The week’s tunnel stretches out before me and electricity shoots from my hair. I am not doing enough but catching up is too much. So I stop. I feel so much better.
Monday I decide to take a week off writing, or at least make it light. So far more off than light, with little static. Someone says when you do all you can do, relax. But there’s always more that can be done, always a little bit extra. Jobs prey on this with performance reviews, activating the same guilt church and school instilled–or made use of. Continuous improvement can’t go on forever, but still it gnaws on me. The book isn’t going to write itself.
The sense of scattering panic is less, but the fatigue could be greater with rest. Is my chronic fatigue friend back? Him and Monkey are quite a pair. They should do a show. You can watch. I’m sure I’ve seen it.
Monday is sunny and I’ve driven to work, giving myself about an extra 50 minutes that day not spent riding or transferring or waiting for the bus. Leaving work is an easy jog over and down to Alki. Walkers and joggers and every infant armored in an SUV stroller is out, huffing and puffing or sauntering through cold bright wind. The sky is vast with open clouds, but not massive. I realize nobody is pushing me to do anything, which, right now, is release.
I have had a schedule and goals, all modest. Nobody is cracking the whip. I didn’t meet my February goal of finishing two chapters, maybe two-thirds done with one. A story was rejected–my first rejection since I stopped submitting stories three years ago. But I met my January goals (just get started, with an outline), and I edited stories, wrote a synopsis, had some solid story-fulfilling insights on walks or listening to the radio. I wrote them down. Someone says important work can happen when not writing too, and I trust this is true. It’s all effort, and then I go to the job.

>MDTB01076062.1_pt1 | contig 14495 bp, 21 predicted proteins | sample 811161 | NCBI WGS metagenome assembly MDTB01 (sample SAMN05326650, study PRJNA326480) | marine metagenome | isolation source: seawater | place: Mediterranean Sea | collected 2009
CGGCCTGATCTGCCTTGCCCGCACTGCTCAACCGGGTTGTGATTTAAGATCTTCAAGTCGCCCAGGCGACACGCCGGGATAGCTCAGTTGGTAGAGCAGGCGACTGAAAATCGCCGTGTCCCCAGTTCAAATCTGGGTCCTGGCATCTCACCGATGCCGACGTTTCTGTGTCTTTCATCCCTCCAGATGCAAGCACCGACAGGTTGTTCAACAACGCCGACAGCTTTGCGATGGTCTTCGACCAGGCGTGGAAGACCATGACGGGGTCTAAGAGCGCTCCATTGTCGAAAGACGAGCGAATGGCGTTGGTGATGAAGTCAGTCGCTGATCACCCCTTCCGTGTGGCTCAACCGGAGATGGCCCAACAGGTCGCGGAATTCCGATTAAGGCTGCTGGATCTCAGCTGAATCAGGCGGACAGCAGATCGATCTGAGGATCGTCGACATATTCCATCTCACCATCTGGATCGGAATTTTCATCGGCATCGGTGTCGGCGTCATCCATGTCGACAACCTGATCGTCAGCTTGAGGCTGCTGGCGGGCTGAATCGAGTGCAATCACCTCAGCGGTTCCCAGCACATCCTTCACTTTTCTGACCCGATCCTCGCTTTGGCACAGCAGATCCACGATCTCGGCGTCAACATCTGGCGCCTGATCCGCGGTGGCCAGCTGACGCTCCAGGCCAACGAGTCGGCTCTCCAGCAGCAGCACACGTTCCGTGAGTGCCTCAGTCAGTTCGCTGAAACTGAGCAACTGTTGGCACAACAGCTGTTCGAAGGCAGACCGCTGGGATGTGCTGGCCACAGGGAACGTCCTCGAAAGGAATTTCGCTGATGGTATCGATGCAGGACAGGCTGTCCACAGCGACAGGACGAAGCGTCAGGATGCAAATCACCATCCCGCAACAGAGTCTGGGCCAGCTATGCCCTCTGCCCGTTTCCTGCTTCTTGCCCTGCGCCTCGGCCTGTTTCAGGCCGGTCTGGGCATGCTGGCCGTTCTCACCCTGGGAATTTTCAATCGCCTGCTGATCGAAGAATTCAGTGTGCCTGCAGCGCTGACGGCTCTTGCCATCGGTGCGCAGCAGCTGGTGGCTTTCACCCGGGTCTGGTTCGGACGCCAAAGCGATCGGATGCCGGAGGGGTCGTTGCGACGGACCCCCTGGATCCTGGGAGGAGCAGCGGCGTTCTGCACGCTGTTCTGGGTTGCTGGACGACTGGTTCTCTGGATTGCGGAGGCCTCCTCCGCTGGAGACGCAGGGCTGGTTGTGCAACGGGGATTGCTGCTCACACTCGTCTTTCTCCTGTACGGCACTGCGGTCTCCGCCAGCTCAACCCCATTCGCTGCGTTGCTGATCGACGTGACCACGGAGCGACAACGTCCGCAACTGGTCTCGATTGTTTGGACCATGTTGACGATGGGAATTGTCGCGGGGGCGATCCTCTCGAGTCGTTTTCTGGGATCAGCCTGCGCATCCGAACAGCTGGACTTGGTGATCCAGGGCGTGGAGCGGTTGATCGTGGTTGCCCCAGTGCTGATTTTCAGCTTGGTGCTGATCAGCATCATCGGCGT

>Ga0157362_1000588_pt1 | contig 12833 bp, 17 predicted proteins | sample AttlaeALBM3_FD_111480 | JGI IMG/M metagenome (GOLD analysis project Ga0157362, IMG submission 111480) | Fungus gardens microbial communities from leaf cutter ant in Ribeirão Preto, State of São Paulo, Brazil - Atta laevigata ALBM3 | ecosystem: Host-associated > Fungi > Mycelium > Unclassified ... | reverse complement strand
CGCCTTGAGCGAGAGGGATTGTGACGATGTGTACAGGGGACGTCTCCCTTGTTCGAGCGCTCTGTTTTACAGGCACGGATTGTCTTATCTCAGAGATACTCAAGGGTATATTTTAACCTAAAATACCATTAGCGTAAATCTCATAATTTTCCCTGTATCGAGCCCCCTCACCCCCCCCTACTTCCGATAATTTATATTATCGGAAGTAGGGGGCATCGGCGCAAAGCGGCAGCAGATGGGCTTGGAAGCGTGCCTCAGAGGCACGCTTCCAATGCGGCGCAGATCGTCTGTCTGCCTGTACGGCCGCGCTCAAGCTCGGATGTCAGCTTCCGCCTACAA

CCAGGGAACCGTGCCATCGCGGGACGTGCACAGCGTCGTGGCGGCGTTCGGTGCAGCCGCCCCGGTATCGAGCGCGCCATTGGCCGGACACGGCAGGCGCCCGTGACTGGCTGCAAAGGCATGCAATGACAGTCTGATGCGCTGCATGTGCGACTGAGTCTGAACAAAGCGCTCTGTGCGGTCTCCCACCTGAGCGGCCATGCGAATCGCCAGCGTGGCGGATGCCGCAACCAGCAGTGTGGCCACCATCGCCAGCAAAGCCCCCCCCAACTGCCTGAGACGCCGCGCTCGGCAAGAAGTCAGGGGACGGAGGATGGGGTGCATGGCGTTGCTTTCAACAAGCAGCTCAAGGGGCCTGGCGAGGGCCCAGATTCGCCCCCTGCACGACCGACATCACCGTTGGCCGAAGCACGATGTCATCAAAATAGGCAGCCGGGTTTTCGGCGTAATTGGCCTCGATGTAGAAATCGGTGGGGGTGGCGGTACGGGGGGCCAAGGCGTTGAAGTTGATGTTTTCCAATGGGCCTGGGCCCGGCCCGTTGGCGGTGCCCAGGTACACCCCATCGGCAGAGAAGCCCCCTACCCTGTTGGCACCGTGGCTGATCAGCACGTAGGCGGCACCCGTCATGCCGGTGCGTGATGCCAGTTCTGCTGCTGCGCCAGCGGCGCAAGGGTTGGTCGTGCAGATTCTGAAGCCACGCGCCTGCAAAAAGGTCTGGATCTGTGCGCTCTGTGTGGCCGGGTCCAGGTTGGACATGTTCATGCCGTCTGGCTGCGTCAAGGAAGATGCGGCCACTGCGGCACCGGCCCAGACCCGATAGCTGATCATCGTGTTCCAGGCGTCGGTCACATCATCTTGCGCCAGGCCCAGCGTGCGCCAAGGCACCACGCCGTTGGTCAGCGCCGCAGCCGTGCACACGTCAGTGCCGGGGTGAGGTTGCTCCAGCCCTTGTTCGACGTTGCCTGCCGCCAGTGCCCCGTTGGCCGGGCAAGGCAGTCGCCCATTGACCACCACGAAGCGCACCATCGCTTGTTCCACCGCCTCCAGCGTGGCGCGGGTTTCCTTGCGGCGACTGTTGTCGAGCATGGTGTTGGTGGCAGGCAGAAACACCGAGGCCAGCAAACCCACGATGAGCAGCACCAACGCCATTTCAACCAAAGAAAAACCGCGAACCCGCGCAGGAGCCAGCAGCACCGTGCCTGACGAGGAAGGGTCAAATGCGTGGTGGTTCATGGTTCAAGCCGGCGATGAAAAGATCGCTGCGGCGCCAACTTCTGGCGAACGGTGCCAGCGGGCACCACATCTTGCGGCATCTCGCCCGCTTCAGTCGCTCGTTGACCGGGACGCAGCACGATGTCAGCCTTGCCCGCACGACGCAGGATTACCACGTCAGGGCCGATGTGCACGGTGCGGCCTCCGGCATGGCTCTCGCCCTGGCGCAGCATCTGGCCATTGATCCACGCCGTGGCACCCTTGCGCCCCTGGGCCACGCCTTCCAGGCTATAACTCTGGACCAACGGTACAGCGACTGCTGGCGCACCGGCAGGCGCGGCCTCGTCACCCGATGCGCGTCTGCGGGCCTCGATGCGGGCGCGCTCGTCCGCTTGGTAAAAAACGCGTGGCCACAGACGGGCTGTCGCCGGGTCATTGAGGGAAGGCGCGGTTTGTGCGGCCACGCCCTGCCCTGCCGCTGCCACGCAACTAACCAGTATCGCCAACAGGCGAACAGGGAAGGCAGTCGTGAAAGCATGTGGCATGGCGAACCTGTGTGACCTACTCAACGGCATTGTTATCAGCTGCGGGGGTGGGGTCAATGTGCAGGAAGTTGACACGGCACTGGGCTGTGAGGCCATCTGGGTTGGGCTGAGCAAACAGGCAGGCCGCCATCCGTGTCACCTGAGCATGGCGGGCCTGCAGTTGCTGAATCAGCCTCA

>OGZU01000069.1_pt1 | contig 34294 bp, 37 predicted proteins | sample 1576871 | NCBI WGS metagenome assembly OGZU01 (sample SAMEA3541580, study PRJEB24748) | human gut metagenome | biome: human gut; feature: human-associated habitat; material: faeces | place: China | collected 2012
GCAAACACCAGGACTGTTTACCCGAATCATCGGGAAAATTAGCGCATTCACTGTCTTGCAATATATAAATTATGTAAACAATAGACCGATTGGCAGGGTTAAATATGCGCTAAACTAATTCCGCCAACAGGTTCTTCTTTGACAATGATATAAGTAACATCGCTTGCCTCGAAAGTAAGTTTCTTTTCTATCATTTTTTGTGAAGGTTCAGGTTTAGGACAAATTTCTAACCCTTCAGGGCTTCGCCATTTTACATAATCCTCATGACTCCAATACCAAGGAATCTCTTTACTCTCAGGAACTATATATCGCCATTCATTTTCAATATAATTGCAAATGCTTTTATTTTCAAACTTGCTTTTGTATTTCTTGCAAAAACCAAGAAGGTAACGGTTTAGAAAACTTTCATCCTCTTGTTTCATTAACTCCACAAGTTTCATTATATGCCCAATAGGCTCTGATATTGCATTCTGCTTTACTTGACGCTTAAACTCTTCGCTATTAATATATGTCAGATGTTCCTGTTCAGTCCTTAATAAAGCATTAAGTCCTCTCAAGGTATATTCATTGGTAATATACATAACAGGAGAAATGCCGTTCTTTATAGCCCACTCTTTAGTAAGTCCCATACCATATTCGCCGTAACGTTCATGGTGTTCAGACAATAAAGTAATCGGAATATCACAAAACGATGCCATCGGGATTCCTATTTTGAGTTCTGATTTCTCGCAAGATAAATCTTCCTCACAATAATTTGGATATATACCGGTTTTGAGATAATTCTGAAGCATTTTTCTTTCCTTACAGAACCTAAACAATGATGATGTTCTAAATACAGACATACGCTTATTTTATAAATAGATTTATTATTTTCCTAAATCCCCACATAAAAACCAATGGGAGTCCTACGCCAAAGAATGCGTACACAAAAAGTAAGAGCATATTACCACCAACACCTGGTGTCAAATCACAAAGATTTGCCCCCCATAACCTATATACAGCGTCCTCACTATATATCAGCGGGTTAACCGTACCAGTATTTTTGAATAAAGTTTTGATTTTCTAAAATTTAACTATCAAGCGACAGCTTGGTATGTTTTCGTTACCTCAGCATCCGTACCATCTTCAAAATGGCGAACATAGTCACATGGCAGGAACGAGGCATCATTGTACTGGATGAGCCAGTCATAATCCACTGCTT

I talk with an old friend about my first-world problems: work, time off, savings, security, isolation, what’s important, The Point. It isn’t a new conversation, and I am grateful to have friends that keep listening. He laughs. You know, in a million years it won’t make any difference. He doesn’t mean it dismissively, to highlight futility, to suggest giving in to nihilism. I think he means even the long game goes on too long for us to see the end, or for it to matter to us, we little specks of matter and light. Even in that distant future it would still be a game. The game goes on but doesn’t understand continuous, or improvement.
Confusing signals come in. What is it you really want to do? Think how long it took to find this job. You’re not getting any younger. You are young still. Follow your dharma. There is a leap into the dark, but you will not fall far. I have learned there isn’t a right answer to find; making lists and trying to find it will only make more lists. I still can’t quite figure it out. It feels like I never could.
I think of a dinosaur like a squirrel, hoarding trilobites or fern fronds in buried piles or the boles of trees, fussing with his stash or the shape of the space or where this petal goes until: there, just right, perfect. He works so hard, is so pleased, at least for a while. If you could go back in time, what would you tell him? I would congratulate him. That’s really great work. That hole is especially good–so round. How long have you been doing this? Wow. Oh, sorry to interrupt. Thanks for your time.
My friend’s conversation is part of the ether now, history, time, whatever that means. I was doing too much and now am doing less, and fortunately not feeling all that guilty about it. I am glad for the sun’s relief and that I thought to let it in. The cat likes that we play.